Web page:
I was working on a Leetcode problem, 3Sum Closest. I came up with a solution but struck it down because I didn't think it could be correct. But, turns out it was. I want to know why.

Here's the problem, transcribed:

Given an array S of n integers, find three integers in S such that the sum is closest to a given number, target. Return the sum of the three integers. You may assume that each input would have exactly one solution.

For example, given array S = {-1 2 1 -4}, and target = 1.

The sum that is closest to the target is 2. (-1 + 2 + 1 = 2).

The top solution was basically this:

  1. Sort the list.
  2. Loop over each number using index i.
  3. Pick j to be i+1, in other words, the leftmost number of the segment after i.
  4. Pick k to be n-1, in other words, the rightmost number of the segment after i.
  5. If the sum of the numbers at (i, j, k) are less than the target, then j++. Otherwise, k--.

But isn't it possible that we might prematurely increment j (or decrement k), dismissing it forever, when in fact it may have been the optimal pairing had we tried a different k (or j)?

It seems we'll never backtrack to check other combinations.

Can someone provide a minimal, intuitive proof of why such a case never occurs? I'm unable to come up with a counterexample, and I trust the experienced members of Leetcode, so I know I must be wrong, but I can't seem to prove it. I can prove it for the Exact 3-Sum problem, but I don't know how to work with inequalities.

  • $\begingroup$ Also pay attention that you can aproach the target value from both left and right. $\endgroup$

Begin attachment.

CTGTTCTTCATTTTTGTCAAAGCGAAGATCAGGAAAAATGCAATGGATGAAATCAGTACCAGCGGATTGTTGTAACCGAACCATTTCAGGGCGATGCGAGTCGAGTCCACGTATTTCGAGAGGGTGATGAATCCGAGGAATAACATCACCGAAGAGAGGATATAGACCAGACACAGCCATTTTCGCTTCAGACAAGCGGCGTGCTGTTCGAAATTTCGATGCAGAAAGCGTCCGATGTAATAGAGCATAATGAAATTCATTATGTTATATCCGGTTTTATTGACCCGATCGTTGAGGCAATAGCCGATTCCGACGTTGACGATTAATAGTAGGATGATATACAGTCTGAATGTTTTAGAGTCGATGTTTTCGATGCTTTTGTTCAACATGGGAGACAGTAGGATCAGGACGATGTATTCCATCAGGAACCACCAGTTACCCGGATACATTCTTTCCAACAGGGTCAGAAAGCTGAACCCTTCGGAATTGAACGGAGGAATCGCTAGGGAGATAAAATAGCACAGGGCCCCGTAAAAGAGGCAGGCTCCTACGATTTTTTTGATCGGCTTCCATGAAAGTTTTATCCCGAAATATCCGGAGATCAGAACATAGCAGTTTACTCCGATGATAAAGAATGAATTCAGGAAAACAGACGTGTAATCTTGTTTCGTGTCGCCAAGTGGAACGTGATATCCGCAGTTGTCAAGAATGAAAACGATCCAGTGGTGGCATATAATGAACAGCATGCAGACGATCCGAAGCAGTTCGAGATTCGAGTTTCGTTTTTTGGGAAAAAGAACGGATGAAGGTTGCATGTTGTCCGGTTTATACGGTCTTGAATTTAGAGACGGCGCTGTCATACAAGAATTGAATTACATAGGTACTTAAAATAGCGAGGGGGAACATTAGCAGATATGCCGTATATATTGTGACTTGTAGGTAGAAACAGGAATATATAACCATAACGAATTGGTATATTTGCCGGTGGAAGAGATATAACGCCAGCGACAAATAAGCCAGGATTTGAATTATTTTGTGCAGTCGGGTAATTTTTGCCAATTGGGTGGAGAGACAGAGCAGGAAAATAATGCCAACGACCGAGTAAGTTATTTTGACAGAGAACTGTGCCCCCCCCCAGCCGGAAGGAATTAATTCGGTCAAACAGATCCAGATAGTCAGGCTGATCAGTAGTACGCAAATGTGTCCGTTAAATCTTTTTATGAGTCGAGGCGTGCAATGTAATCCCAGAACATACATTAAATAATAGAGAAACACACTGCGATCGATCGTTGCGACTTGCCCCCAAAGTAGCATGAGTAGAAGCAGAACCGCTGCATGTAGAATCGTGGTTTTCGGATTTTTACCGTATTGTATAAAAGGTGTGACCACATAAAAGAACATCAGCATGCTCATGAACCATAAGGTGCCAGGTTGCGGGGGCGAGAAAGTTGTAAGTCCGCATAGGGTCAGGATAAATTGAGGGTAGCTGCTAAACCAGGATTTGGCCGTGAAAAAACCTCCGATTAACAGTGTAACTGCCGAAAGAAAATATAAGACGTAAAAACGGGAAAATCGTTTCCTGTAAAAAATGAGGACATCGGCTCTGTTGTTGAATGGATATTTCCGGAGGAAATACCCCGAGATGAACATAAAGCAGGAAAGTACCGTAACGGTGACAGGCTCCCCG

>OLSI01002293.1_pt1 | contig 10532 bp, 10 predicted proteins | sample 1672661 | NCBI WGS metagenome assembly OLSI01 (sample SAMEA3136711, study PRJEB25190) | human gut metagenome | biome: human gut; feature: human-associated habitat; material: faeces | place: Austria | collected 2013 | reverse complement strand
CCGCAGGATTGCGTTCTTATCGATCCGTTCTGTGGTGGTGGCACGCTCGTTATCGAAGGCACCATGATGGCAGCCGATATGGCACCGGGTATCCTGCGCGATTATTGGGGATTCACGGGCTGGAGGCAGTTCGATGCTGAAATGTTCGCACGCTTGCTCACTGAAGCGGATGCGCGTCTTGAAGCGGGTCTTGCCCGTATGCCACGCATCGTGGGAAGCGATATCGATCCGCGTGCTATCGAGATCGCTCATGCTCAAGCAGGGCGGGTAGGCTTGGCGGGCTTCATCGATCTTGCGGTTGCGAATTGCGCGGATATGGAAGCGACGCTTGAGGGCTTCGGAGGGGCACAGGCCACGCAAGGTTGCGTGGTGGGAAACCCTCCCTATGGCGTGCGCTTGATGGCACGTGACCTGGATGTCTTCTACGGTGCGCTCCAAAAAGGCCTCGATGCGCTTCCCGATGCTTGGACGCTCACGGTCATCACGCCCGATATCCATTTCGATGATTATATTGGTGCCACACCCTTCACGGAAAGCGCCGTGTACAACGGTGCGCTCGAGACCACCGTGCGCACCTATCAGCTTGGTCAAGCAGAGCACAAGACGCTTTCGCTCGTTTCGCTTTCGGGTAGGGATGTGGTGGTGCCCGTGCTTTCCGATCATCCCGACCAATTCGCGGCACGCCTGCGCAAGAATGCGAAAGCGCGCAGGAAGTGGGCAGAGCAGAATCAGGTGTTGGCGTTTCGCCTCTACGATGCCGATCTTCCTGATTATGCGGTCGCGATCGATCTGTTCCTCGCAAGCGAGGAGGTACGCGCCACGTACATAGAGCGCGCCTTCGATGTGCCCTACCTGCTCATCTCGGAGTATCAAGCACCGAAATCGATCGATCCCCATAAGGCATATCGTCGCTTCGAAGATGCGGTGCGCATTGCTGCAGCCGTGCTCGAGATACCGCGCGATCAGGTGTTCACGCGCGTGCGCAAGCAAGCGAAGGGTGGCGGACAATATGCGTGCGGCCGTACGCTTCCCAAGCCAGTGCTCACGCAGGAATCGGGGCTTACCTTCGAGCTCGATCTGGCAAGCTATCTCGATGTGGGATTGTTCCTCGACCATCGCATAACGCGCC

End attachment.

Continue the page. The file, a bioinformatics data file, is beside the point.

– fade2black
    Oct 22, 2017 at 10:41

2 Answers 2


In the explanation, there is one bit missing: You will repeatedly find i, j, k such that a[i] + a[j] + a[k] ≥ target, and a[i] + a[j] + a[k-1] ≤ target. What's missing in the explanation is that for both cases you need to calculate the difference from the target, and keep track of the triple where the difference is smallest. Should you hit the target (by coincidence) then you're done.


The core of the problem is to solve the 2 sum closest problem for a particular i:

Given a target value, find a pair of numbers who's sum is closer to the target value.

The two pointer approach is the procedure you have described with j and k. (from now on called l and r for left and right)

Your question is why can we decrease r or increase l.

The answer is as the array is sorted, and suppose nums[r] + nums[l] < target, we would not gain any better result comparing nums[l] with any of the values of nums between l and r. Because for any other value in nums[l to r] the sum is even smaller. As we wouldn't get any better result, why not forget about the value nums[l] all together? Right? And that is what we do by increasing l.

This reasoning happens since the beginning of the 2 sum closest search. When l=0 and r=len(nums). We discard values one by one until we are left with l=r-1.


Your Answer

By clicking “Post Your Answer”, you agree to our terms of service and acknowledge you have read our privacy policy.

Not the answer you're looking for? Browse other questions tagged or ask your own question.